Literal Thinking

Real stories of workplace follies

Posts Tagged ‘personal responsibility’

Two girls in the cafe

Posted by A Friend on 4 April 2009

Girls in the Cafe One of our few personal indulgences is a lazy weekend brunch. We have been regularly going to this small café just a short stroll from our place in the last two months, and every time we ordered the same thing: bacon and eggs on toast, special request for the eggs to be scrambled, and a long macchiato.

We have had two ladies serving us alternately depending on the time and day, and the way they have gone about their business has been an interesting case study on good customer service and taking personal responsibility for us.

The first appears to be no more than 18 years old and is most likely a full time student waitressing part-time for extra pocket money. We observed that she is a very efficient worker and seems to know her way around the café very well. We actually half expected to confuse her with our order as it was not in the menu, but we were pleasantly surprised when she got our order right first time.

She made a mistake the second time we placed the same order with her: she took our money and order right, but she failed to tell the chef that we requested for the eggs to be scrambled. The scrambled eggs were really just a preference, so we let this pass without even mentioning the oversight.

We got her again around two weeks later, and we placed our usual order. To our surprise, and without our prompting, she said that she felt really bad about getting our order wrong the previous time. The mistake was not really a big deal to us, but it obviously was to her. Not only that, she remembered us, and she remembered to apologize. We were suitably impressed.

The second lady is more mature, probably in her early 40s, and she appears like she’s a career waitress. In contrast to the young girl, this one seems unsure of herself, and she totally got lost the first time we placed our “special” order with her: she actually had to ask around whether the order was possible, and we had to even tell her how much it cost (she charged us a dollar less).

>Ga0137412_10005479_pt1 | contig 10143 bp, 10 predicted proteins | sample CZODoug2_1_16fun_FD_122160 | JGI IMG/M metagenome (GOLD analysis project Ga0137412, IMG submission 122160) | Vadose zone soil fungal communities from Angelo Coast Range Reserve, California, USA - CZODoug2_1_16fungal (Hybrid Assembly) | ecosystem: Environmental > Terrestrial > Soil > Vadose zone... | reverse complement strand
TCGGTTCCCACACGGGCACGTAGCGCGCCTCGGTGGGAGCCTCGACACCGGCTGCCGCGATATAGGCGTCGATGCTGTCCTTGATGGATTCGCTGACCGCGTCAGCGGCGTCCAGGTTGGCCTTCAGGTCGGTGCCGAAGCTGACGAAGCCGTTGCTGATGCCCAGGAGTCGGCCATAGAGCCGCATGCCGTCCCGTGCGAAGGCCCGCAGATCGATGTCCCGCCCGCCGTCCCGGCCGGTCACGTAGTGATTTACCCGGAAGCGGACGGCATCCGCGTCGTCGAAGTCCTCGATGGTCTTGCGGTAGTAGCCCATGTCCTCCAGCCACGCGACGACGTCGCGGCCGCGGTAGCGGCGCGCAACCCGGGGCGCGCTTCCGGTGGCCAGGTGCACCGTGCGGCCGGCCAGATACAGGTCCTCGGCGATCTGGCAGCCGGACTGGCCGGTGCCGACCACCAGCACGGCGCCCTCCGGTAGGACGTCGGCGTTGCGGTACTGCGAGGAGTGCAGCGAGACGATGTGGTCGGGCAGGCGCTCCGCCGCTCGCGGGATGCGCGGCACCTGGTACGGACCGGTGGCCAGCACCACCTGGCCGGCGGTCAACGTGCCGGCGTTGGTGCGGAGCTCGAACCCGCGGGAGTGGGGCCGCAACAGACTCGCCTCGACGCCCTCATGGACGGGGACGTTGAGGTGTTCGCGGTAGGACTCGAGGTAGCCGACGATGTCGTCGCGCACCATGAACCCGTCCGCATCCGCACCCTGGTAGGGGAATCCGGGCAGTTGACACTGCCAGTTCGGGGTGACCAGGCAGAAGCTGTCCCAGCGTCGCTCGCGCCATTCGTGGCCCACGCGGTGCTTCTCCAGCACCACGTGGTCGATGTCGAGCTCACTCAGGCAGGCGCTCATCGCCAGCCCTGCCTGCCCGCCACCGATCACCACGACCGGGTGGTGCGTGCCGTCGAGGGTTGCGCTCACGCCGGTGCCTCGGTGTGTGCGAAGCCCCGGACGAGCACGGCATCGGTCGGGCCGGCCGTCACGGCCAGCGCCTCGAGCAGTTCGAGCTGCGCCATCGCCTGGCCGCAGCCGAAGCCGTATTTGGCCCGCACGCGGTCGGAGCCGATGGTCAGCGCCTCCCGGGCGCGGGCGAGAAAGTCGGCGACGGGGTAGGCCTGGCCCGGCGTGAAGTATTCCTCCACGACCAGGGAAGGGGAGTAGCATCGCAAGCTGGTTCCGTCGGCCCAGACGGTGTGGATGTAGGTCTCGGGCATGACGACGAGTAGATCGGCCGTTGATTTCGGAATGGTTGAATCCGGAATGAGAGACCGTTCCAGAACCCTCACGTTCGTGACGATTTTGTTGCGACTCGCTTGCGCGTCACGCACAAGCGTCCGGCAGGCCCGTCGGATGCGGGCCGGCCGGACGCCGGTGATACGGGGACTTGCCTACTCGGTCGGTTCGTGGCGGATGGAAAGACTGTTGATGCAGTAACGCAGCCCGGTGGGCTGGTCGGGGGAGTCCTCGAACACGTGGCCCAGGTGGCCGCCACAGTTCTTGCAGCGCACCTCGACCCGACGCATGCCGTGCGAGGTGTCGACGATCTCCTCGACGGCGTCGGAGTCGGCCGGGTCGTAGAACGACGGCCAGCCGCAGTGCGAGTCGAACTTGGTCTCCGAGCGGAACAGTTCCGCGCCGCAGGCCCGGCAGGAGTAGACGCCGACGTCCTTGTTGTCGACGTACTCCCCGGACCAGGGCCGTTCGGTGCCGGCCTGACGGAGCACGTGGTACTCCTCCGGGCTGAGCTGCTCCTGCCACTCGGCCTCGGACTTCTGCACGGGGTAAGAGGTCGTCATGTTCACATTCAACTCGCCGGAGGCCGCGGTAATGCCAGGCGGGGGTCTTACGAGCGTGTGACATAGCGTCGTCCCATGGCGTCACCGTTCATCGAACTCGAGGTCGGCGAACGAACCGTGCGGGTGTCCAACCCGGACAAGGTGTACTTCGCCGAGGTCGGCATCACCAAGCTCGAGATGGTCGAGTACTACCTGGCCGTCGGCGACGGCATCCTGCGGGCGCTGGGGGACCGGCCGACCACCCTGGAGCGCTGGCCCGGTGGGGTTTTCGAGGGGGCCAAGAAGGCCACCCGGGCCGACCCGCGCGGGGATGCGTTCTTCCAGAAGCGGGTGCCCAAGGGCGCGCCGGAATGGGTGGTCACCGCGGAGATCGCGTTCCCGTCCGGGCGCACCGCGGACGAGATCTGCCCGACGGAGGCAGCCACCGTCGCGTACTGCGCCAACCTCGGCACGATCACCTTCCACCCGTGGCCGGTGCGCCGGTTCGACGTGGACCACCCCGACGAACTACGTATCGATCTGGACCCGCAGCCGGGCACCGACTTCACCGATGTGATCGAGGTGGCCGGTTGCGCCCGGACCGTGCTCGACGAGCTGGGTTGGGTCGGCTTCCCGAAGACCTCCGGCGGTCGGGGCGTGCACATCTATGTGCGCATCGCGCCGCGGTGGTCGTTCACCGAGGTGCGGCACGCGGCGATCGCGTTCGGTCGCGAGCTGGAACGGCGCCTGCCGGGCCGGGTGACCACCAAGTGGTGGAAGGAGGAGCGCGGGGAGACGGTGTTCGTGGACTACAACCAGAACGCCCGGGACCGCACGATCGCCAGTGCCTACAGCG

As with the younger lady, we did not really mind the small inconvenience. This was after all a small neighborhood café, and it might have been possible that our request was not so common. We did not even mind when she repeated exactly the same mistake on two other occasions.

However, just last weekend, she stumbled again. This time, she actually got our order wrong, and instead of giving us the bacon and eggs on toast, she only gave us scrambled eggs on toast, a different item on their menu. We brought this to her attention, and she promptly took our order back to the kitchen. She returned a few minutes later, with our correct order. Then she said: “Apologies for that, it was the chef’s mistake.”

It was clearly her mistake. She took our order, so she knew exactly what it was. She would have given the order to the chef, and even if the chef got it wrong, she would have had the opportunity to immediately correct this before taking the food to us. She did not do this, and instead of just unreservedly apologizing, she decided to put somebody else in trouble to cover her own inadequacy.

The two girls are a contrast of each other. The former is a quick learner, is customer focused, and takes personal responsibility. The latter does not seem to learn from her mistakes, does not remember her customers, and is quick to blame others for her own shortcomings.

This story also shows that good customer service and taking personal responsibility knows no age boundaries. These can be learned at a very young age on the one hand, but can also be totally missed by more mature aged persons despite their years of industry experience on the other.


Posted in Case Studies, Small Business | Tagged: , | Leave a Comment »

Personal responsibility

Posted by A Friend on 27 January 2009 When things go wrong at work, how quickly and how often do we blame the leader or the manager for the disaster? How often do we use or hear the terms “failure of leadership” or “failure of management” associated with workplace follies?